Mobile broadband and wireline broadband services are focal points industry-wide these days, as they should be. They represent the lion’s share of the future of the business. But, in the minds of consumer’s, which is more valuable? New research from Strategy Analytics indicates that wireline broadband access continues to be subscribers’ primary and most highly valued Internet channel. Forty-eight percent of Americans would drop their mobile data plan completely as they look to scale back household expenditures. Only 10% would drop their home broadband subscriptions, according to Strategy Analytics’ Multiplay Market Dynamics research.
Twelve percent of Americans said they would drop their pay-TV service completely, while 41% stated they would scale the service back to a lower tier given the opportunity under the same scenario, according to the report. “Given the extraordinary importance consumers place on home broadband, we fully expected broadband to have a high ‘keep rate,'” said Ben Piper, director of Strategy Analytics Multiplay Market Dynamics Service. “What surprised us was the vulnerability of mobile services.”
Completed early this month, Strategy Analytics surveyed 1,110 household decision makers regarding their multi-play spending intentions over the next year, the impact of the economy on household entertainment purchases, and the relative importance of each component of multi-play service bundles that provide broadband, digital TV, fixed voice, mobile voice and mobile data service in one package, according to the research firm.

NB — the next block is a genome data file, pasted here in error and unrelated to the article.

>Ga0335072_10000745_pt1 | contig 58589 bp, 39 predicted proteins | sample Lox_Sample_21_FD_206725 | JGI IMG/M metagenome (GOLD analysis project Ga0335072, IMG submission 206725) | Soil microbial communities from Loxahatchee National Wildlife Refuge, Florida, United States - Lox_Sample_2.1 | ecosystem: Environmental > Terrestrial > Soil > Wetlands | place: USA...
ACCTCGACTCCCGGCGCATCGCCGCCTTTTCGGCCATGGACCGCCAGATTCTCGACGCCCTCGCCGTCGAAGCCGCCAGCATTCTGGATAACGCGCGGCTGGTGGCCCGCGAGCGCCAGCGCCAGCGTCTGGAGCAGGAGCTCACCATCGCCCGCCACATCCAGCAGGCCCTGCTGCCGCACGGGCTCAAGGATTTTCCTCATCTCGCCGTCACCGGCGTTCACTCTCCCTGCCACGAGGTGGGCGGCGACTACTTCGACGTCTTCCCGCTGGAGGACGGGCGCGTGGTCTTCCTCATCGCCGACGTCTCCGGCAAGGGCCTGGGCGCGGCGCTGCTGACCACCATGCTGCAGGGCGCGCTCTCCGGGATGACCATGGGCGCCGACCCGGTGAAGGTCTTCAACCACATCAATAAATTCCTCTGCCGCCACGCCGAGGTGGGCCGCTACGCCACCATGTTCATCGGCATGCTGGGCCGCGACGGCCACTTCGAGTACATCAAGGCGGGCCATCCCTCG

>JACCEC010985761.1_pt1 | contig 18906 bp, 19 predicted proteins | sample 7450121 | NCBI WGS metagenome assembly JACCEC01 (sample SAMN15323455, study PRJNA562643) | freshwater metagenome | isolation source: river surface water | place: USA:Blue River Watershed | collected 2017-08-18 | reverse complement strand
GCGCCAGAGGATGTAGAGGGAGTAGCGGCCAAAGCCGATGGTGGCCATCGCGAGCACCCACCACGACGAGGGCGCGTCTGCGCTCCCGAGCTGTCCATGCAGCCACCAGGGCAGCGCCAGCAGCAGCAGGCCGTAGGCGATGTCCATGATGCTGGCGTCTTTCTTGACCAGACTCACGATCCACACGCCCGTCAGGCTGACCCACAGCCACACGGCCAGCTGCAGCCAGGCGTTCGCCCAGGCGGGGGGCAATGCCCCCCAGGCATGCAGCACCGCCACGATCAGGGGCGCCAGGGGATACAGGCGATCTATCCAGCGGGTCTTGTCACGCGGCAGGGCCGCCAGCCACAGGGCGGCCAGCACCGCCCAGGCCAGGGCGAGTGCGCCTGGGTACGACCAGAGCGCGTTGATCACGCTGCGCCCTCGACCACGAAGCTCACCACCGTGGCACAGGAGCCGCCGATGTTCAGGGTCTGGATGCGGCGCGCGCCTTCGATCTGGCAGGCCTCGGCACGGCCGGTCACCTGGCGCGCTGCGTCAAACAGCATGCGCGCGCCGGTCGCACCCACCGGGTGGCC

“These results suggest that, while American consumers consider home broadband service to be a vital utility, they see mobile data service as simply a ‘nice to have,'” David Mercer, vice president of Strategy Analytics’ Digital Consumer Practice, commented.
Perhaps this view is somewhat skewed since wireline broadband is a more mature, well penetrated service than mobile broadband. While it may be a ‘nice to have’ service now, we suspect that as consumers get used to their iPhone, Palm Pre, and/or 3G/4G capable netbooks, ‘nice to have’ will transition to ‘must have.’ We’ll have to wait and see if that ‘must have’ transition will come at the expense of the value associated with wireline broadband. The reality probably revolves around ‘broadband everywhere.’ Consumers will come to expect that and will probably lose sight of whether its mobile or wireline. It just better be there.